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“In Prison” Exposes a Lifetime of Injustice, par Linn Washington (en anglais)

Linn Wahington documentaire toute ma vie en prisonLe professeur Linn Washington est un journaliste d’investigation contemporain. Il est interviewe dans le film Toute ma vie (en prison) et il a énormément écrit sur le cas de Mumia Abu Jamal. Voici un message qu’il nous a fait parvenir quelques jours après la sortie du film en France.

“In Prison” Exposes a Lifetime of Injustice
By Linn Washington Jr.

If one instant is too long to endure an injustice image the anguish of suffering nearly one billion seconds locked inside a solitary confinement prison cell for a crime you did not commit.

That is the plight of the most recognized death-row inmate in the world, Mumia Abu-Jamal, the American journalist and symbol of resistance whose imprisonment eclipsed thirty-years on December 9, 2011.

The film “In Prison My Whole Life” provides a unique time perspective on the fifteen-million-plus minutes of Abu-Jamal’s incarceration by examining this controversial injustice from the eyes of a young man born on the date of Abu-Jamal’s arrest – December 9, 1981.

London-born Will Francome literally grew up while Abu-Jamal languished on death-row where blatantly biased court rulings stretching up to America’s highest courts – the U.S. Supreme Court — craftily trampled his legal rights.
The award-winning “In Prison” follows Francome as he travels from England across the United States to discover more about Mumia, the massive Free Abu-Jamal Movement and related matters he’d heard about all his life from his American-born mother.

This film provides value in its objective exploration of damning inconsistencies underlying Abu-Jamal’s controversial conviction for killing a policeman. This film presents startling new evidence of innocence, including unseen crime scene photographs that demolish each element of the prosecution’s eyewitness and forensic case against Abu-Jamal.
One extraordinary aspect of “In Prison” involves it providing disturbing examinations of issues intertwined in this still roiling case that Americans blithely ignore: systemic racism; routine double-standards of justice and often brutal suppression of peaceful dissent by authorities in the so-called Greatest Democracy on Earth.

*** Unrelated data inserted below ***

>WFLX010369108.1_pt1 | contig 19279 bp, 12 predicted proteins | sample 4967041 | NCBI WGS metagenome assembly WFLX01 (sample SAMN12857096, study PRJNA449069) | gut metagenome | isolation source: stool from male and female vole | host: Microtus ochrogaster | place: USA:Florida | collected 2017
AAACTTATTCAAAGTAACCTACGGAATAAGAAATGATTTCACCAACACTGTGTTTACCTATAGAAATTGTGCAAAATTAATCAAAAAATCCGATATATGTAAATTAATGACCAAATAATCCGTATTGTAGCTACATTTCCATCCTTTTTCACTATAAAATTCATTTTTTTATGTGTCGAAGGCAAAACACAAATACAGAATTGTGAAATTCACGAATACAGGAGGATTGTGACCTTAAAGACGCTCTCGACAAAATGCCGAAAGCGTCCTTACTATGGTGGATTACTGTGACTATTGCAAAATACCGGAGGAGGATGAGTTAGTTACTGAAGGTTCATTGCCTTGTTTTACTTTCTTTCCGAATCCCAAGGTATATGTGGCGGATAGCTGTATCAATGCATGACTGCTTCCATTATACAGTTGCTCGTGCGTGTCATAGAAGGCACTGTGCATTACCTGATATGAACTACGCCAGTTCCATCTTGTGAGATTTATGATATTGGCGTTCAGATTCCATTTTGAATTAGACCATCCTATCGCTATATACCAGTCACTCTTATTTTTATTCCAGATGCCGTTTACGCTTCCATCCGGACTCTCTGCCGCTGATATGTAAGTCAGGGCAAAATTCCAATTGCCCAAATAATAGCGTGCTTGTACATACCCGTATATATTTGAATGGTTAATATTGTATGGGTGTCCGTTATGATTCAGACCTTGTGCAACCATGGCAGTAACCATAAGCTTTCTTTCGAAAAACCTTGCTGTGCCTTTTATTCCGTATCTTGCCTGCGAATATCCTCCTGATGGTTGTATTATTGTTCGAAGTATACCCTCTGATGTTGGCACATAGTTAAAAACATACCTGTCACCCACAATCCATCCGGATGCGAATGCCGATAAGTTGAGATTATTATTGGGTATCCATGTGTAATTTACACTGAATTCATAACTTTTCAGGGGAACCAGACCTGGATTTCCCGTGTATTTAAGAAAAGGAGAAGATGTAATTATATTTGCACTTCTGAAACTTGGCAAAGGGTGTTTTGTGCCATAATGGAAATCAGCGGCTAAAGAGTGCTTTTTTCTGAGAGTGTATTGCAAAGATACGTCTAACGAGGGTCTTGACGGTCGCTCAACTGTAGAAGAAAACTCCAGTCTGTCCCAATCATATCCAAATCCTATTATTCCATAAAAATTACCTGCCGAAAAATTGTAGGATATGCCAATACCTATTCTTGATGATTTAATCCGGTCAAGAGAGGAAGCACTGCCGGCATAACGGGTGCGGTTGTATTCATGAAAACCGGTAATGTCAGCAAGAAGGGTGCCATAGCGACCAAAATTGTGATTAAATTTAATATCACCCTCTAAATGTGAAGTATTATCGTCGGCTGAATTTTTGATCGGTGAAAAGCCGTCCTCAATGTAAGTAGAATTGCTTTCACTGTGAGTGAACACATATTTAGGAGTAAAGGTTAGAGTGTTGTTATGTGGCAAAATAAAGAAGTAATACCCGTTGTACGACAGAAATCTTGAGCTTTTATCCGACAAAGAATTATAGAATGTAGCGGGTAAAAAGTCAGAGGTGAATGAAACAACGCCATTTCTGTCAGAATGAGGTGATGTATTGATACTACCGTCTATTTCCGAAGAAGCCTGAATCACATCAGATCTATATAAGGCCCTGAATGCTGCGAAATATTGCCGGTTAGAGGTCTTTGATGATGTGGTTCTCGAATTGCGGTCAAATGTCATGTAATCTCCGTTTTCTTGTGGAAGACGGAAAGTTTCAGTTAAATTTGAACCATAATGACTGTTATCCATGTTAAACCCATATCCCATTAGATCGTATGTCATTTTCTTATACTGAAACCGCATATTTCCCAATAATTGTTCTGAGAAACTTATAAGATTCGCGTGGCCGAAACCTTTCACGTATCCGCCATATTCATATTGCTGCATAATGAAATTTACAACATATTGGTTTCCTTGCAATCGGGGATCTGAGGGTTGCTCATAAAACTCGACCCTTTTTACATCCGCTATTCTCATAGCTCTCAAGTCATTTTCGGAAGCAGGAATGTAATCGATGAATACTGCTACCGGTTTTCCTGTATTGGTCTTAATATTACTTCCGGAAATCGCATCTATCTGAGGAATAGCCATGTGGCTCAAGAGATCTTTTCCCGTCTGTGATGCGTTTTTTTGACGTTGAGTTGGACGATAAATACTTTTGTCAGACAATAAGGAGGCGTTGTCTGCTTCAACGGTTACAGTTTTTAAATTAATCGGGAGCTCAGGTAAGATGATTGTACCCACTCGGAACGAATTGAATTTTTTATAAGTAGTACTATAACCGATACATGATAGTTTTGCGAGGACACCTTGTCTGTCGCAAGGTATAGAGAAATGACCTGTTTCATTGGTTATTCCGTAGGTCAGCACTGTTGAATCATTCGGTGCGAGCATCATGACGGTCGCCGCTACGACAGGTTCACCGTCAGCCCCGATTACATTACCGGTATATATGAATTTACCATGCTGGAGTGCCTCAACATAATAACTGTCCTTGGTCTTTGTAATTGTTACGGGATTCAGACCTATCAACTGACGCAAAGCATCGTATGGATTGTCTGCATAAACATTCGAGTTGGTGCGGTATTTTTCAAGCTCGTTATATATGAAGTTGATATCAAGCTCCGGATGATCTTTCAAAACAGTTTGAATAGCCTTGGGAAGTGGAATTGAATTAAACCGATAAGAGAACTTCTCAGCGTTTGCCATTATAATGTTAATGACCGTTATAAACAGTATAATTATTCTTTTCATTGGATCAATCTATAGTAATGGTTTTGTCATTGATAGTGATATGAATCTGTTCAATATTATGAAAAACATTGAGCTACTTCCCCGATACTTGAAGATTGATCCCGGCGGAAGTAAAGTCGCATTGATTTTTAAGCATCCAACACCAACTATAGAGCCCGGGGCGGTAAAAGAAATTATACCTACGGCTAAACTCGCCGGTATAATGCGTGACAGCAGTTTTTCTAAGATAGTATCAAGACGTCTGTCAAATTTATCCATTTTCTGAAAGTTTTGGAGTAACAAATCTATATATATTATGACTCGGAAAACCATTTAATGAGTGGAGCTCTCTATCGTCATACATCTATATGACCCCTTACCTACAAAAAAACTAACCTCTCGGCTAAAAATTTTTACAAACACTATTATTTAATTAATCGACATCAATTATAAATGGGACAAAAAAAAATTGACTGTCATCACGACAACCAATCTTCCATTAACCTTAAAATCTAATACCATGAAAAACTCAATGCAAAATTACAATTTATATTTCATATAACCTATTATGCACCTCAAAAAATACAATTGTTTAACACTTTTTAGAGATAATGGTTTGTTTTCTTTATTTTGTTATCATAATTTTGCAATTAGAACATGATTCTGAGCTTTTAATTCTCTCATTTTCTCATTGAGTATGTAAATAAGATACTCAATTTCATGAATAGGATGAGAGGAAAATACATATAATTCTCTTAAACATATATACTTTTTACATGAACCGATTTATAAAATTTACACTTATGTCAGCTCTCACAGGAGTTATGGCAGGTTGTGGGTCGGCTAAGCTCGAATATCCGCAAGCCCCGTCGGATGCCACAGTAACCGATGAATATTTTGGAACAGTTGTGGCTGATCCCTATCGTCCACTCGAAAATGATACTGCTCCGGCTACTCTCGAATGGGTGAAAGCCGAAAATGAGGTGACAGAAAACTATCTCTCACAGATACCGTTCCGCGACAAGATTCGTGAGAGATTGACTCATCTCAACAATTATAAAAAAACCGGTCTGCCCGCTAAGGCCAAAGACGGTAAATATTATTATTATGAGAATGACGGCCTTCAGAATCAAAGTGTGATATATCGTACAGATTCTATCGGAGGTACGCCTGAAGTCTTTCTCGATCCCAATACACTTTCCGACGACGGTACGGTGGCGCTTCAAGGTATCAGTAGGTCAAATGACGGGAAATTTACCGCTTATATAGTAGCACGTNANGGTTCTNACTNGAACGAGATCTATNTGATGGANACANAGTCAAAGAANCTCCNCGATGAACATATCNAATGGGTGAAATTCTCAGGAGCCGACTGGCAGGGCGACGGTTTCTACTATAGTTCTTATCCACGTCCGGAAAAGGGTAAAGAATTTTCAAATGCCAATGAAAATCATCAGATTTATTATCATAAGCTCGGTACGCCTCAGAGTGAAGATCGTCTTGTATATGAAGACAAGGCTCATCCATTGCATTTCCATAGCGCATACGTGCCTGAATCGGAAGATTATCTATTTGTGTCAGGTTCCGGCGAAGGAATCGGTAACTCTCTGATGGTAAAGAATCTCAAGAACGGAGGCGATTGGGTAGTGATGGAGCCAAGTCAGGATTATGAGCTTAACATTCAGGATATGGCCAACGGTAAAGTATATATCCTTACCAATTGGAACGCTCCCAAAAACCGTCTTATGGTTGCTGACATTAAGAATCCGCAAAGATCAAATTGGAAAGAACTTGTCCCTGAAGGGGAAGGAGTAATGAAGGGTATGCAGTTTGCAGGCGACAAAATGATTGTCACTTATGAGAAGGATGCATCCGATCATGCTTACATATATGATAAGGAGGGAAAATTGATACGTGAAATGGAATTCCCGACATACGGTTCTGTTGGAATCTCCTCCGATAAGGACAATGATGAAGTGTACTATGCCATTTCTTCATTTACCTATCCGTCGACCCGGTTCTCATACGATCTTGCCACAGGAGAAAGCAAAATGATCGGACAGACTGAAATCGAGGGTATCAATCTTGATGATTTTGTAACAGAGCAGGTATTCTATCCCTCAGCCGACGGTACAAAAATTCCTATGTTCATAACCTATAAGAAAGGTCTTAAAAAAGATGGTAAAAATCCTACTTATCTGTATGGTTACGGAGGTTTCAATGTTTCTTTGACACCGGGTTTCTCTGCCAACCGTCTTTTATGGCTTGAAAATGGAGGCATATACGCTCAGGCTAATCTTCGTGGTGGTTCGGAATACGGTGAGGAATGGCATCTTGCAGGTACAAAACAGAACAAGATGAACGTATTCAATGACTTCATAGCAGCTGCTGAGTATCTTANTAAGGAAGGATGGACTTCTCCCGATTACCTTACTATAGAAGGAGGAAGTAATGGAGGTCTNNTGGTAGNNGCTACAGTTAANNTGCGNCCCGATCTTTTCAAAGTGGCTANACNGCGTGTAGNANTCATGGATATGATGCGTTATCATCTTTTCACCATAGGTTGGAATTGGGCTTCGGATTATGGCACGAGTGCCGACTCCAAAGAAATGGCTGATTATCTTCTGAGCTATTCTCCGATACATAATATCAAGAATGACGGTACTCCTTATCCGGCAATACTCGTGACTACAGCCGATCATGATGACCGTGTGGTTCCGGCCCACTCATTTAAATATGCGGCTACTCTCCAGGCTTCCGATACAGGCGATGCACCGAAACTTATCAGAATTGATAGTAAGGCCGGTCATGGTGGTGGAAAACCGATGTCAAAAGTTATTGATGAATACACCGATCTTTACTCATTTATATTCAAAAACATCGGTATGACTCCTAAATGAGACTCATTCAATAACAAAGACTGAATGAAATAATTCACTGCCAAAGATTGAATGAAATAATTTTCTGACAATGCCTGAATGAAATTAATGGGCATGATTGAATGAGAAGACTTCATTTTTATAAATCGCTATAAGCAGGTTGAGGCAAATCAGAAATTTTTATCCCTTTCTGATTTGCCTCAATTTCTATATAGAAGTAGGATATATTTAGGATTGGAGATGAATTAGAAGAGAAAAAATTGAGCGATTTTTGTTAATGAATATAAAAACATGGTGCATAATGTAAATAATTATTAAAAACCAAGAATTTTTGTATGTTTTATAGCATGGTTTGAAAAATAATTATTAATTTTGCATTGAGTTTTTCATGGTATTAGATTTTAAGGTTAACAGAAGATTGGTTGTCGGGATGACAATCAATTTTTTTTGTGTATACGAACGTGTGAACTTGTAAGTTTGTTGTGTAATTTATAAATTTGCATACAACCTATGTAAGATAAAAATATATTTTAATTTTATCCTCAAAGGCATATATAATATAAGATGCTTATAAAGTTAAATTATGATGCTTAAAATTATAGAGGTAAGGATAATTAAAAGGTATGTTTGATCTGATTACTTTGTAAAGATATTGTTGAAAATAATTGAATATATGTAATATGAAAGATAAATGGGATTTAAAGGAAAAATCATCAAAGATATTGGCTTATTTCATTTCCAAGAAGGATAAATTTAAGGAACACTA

“In Prison” – part documentary, part narrative, part horror story – goes beyond the symbolism so frequently shown about America to expose a conflicted society employing the sharp eye of outsiders.

Journalist Abu-Jamal (known as the “Voice of the Voiceless”) perceptively critiques American society from death-row isolation interestingly without use of standard writing tools alike a computer and internet access.
Incredibly, the making of “In Prison” encountered some of the problems evident in Abu-Jamal’s corrupted prosecution.
Very similar to Philadelphia police and prosecutors persistently withholding vital information that cripple Abu-Jamal’s fair trial and appeal rights, police and prosecutors repeatedly refused requests for comment from Francome.
That self-imposed silence sought to cripple Francome’s film though enabling vicious claims of bias because the film did not present ‘both sides.’
“In Prison” provides a sobering challenge to those defiantly dismissive of the overwhelming evidence of official wrong-doing aggravating this infamous injustice against Abu-Jamal.
A U.S. Supreme Court ruling in 2011 shifts the fight from stopping the execution of Abu-Jamal to freeing him from a probable life sentence which in Pennsylvania means life in prison until death – no early release.

“In Prison My Whole Life” stands as a haunting reminder of the unfulfilled quest for fairness not only in the case of Mumia Abu-Jamal and his 25,000-plus death row colleagues worldwide but the millions globally who daily endure severe deprivations from officials disregarding duties to justice.

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